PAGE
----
More than 30 people are reported to have died in flooding associated with this years monsoon rains in Bangladesh, with over 200 000 people forced to flee their homes for higher ground as a series of rivers have burst their banks. The rains have also triggered a series of landslides, with over 200 in the Cox's Bazar District alone. The country has suffered some of the heaviest rainfall in years, but the bulk of the problems have been caused not by rain falling in Bangladesh, but rain that has fallen upstream in India, causing rivers to swell and cause problems in Bangladesh.
Flooding in the Bogura District of northern Bangladesh. Ahmed Salahuddin/Getty Images.
Monsoons are tropical sea breezes triggered by heating of the land during the warmer part of the year (summer). Both the land and sea are warmed by the Sun, but the land has a lower ability to absorb heat, radiating it back so that the air above landmasses becomes significantly warmer than that over the sea, causing the air above the land to rise and drawing in water from over the sea; since this has also been warmed it carries a high evaporated water content, and brings with it heavy rainfall. In the tropical dry season the situation is reversed, as the air over the land cools more rapidly with the seasons, leading to warmer air over the sea, and thus breezes moving from the shore to the sea (where air is rising more rapidly) and a drying of the climate. This situation is particularly intense in South Asia, due to the presence of the Himalayas. High mountain ranges tend to force winds hitting them upwards, which amplifies the South Asian Summer Monsoon, with higher winds leading to more upward air movement, thus drawing in further air from the sea.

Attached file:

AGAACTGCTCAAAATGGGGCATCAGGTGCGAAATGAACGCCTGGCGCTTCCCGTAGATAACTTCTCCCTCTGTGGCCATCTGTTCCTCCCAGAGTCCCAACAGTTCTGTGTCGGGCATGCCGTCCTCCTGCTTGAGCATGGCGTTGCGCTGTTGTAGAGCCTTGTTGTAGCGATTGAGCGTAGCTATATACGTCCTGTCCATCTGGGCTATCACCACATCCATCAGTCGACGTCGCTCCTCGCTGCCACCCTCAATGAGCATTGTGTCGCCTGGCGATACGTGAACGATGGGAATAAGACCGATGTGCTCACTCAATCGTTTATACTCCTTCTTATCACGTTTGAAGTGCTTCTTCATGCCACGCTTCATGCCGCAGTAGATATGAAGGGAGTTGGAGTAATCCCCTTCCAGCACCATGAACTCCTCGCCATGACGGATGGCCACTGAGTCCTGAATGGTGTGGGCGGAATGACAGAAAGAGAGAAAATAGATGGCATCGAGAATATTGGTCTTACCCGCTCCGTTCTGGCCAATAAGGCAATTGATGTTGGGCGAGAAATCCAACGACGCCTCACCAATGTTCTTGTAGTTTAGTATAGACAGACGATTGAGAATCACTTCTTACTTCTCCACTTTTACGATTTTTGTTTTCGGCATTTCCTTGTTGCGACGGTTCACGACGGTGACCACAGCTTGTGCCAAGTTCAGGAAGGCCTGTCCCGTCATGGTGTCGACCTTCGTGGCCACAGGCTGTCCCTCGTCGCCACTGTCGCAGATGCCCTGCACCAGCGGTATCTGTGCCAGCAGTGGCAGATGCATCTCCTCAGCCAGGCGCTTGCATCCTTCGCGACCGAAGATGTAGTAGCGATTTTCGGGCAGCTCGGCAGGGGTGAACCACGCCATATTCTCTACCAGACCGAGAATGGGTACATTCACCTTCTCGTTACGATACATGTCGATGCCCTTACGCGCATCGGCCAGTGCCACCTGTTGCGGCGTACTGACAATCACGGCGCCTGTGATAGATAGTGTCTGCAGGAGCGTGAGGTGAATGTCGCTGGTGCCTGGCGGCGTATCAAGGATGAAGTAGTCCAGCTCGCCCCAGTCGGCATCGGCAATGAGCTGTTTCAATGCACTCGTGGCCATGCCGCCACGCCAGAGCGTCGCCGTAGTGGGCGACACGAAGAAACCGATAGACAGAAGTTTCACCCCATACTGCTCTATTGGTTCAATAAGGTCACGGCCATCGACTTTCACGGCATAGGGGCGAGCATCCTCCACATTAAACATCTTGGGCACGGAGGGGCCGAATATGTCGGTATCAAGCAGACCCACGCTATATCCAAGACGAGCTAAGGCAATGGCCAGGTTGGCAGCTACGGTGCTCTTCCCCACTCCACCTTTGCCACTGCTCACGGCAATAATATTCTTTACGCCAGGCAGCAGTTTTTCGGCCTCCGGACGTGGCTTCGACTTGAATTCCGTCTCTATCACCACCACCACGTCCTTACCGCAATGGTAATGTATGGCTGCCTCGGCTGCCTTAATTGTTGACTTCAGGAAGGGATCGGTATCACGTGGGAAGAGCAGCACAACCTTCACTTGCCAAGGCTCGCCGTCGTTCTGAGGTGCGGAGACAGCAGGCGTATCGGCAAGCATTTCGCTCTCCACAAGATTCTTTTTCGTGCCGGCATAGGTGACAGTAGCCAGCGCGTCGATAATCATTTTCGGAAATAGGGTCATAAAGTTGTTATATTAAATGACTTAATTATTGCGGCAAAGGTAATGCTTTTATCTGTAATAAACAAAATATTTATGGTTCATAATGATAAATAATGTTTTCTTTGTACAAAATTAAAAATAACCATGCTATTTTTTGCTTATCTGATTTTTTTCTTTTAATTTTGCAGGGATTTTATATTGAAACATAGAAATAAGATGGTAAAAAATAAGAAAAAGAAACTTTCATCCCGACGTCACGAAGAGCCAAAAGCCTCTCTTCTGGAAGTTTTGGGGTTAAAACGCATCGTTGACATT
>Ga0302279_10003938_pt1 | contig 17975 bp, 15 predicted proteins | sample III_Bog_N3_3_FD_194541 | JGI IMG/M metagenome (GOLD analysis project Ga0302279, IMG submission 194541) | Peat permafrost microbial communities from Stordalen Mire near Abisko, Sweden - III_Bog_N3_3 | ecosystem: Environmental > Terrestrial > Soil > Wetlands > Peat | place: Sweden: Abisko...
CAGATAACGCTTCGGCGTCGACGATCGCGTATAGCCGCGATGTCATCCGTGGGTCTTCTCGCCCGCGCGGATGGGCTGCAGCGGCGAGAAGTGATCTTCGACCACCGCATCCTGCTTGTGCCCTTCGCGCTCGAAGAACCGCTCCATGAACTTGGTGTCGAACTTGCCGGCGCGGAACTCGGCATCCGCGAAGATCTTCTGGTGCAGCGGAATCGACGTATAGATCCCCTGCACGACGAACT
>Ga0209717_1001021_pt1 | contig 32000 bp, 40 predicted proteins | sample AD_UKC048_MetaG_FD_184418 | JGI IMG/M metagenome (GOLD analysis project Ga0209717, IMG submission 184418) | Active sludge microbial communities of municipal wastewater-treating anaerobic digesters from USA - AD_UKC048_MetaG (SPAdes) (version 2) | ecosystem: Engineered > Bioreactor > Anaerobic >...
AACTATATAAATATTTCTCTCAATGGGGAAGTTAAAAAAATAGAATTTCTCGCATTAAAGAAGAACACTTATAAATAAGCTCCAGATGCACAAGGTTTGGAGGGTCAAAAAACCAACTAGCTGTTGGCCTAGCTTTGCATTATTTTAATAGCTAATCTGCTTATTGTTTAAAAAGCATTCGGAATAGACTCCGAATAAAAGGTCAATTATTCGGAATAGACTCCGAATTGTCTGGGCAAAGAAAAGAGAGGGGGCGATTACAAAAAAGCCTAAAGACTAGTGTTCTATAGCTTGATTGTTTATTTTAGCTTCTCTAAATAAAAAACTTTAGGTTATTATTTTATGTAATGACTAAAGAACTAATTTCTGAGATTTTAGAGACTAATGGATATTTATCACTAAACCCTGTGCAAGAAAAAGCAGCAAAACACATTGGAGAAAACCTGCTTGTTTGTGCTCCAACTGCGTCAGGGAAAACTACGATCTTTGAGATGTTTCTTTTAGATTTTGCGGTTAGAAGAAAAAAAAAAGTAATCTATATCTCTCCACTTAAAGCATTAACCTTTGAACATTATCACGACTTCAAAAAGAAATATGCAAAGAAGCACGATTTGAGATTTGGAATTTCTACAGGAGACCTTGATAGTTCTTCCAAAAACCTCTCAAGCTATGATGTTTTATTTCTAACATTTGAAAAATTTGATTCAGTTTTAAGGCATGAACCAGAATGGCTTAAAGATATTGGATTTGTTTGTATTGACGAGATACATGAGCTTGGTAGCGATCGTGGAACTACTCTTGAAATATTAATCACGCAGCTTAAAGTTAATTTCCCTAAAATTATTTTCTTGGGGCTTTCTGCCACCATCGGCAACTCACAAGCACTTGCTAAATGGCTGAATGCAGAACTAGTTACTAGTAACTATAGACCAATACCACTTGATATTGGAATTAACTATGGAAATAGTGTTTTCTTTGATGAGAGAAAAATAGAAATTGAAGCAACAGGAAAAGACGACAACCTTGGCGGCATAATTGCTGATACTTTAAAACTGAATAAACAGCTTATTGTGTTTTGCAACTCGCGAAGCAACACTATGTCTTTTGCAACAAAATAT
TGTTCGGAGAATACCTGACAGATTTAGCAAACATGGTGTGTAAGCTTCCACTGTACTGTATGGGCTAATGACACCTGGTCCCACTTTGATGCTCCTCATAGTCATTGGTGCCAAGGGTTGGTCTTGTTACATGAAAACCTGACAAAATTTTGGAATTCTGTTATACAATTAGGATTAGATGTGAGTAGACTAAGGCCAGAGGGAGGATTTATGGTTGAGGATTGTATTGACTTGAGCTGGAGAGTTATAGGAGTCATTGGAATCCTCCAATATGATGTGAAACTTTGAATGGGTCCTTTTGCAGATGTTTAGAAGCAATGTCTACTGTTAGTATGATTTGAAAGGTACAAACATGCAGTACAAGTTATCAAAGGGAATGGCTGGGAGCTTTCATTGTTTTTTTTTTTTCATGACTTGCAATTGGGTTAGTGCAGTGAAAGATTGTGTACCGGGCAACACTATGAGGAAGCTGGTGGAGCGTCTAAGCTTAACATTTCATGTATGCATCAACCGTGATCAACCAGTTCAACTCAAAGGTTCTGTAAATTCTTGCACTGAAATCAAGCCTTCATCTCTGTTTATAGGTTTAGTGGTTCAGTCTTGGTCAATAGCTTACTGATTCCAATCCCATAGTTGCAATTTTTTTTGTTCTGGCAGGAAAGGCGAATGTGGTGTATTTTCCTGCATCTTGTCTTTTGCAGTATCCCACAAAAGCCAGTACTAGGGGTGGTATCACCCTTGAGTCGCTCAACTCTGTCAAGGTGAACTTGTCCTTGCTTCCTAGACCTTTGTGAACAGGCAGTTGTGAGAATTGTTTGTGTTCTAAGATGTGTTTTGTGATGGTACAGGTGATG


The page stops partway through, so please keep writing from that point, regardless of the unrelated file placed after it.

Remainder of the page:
Diagrammatic representation of wind and rainfall patterns in a tropical monsoon climate. Geosciences/University of Arizona.
Follow Sciency Thoughts on Facebook.